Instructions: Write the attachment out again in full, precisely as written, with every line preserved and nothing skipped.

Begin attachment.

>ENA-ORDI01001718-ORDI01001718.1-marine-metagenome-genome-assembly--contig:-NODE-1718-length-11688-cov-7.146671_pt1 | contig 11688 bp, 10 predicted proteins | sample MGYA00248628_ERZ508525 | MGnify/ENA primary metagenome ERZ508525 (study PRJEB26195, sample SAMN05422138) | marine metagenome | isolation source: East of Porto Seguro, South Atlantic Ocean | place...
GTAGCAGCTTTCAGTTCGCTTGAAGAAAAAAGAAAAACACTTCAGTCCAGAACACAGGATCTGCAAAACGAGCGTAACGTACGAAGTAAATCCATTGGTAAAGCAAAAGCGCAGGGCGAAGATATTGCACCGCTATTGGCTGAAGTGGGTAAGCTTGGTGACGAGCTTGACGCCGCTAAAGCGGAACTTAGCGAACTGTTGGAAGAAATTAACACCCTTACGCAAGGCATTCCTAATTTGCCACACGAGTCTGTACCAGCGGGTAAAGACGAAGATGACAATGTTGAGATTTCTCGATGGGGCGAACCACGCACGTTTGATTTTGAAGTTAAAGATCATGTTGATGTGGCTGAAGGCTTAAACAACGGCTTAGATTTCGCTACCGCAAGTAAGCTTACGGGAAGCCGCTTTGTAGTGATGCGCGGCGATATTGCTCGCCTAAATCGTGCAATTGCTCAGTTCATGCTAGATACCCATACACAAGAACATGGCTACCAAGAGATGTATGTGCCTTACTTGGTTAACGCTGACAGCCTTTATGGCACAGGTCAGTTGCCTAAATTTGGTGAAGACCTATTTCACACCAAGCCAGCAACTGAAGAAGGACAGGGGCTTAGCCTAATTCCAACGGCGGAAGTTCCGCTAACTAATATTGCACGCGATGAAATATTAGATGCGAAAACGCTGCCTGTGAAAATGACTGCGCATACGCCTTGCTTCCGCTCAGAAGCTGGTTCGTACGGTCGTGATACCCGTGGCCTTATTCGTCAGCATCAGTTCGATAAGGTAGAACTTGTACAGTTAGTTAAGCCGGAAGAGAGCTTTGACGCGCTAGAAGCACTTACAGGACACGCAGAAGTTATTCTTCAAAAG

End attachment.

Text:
>ENA-ORDI01001718-ORDI01001718.1-marine-metagenome-genome-assembly--contig:-NODE-1718-length-11688-cov-7.146671_pt1 | contig 11688 bp, 10 predicted proteins | sample MGYA00248628_ERZ508525 | MGnify/ENA primary metagenome ERZ508525 (study PRJEB26195, sample SAMN05422138) | marine metagenome | isolation source: East of Porto Seguro, South Atlantic Ocean | place...
GTAGCAGCTTTCAGTTCGCTTGAAGAAAAAAGAAAAACACTTCAGTCCAGAACACAGGATCTGCAAAACGAGCGTAACGTACGAAGTAAATCCATTGGTAAAGCAAAAGCGCAGGGCGAAGATATTGCACCGCTATTGGCTGAAGTGGGTAAGCTTGGTGACGAGCTTGACGCCGCTAAAGCGGAACTTAGCGAACTGTTGGAAGAAATTAACACCCTTACGCAAGGCATTCCTAATTTGCCACACGAGTCTGTACCAGCGGGTAAAGACGAAGATGACAATGTTGAGATTTCTCGATGGGGCGAACCACGCACGTTTGATTTTGAAGTTAAAGATCATGTTGATGTGGCTGAAGGCTTAAACAACGGCTTAGATTTCGCTACCGCAAGTAAGCTTACGGGAAGCCGCTTTGTAGTGATGCGCGGCGATATTGCTCGCCTAAATCGTGCAATTGCTCAGTTCATGCTAGATACCCATACACAAGAACATGGCTACCAAGAGATGTATGTGCCTTACTTGGTTAACGCTGACAGCCTTTATGGCACAGGTCAGTTGCCTAAATTTGGTGAAGACCTATTTCACACCAAGCCAGCAACTGAAGAAGGACAGGGGCTTAGCCTAATTCCAACGGCGGAAGTTCCGCTAACTAATATTGCACGCGATGAAATATTAGATGCGAAAACGCTGCCTGTGAAAATGACTGCGCATACGCCTTGCTTCCGCTCAGAAGCTGGTTCGTACGGTCGTGATACCCGTGGCCTTATTCGTCAGCATCAGTTCGATAAGGTAGAACTTGTACAGTTAGTTAAGCCGGAAGAGAGCTTTGACGCGCTAGAAGCACTTACAGGACACGCAGAAGTTATTCTTCAAAAG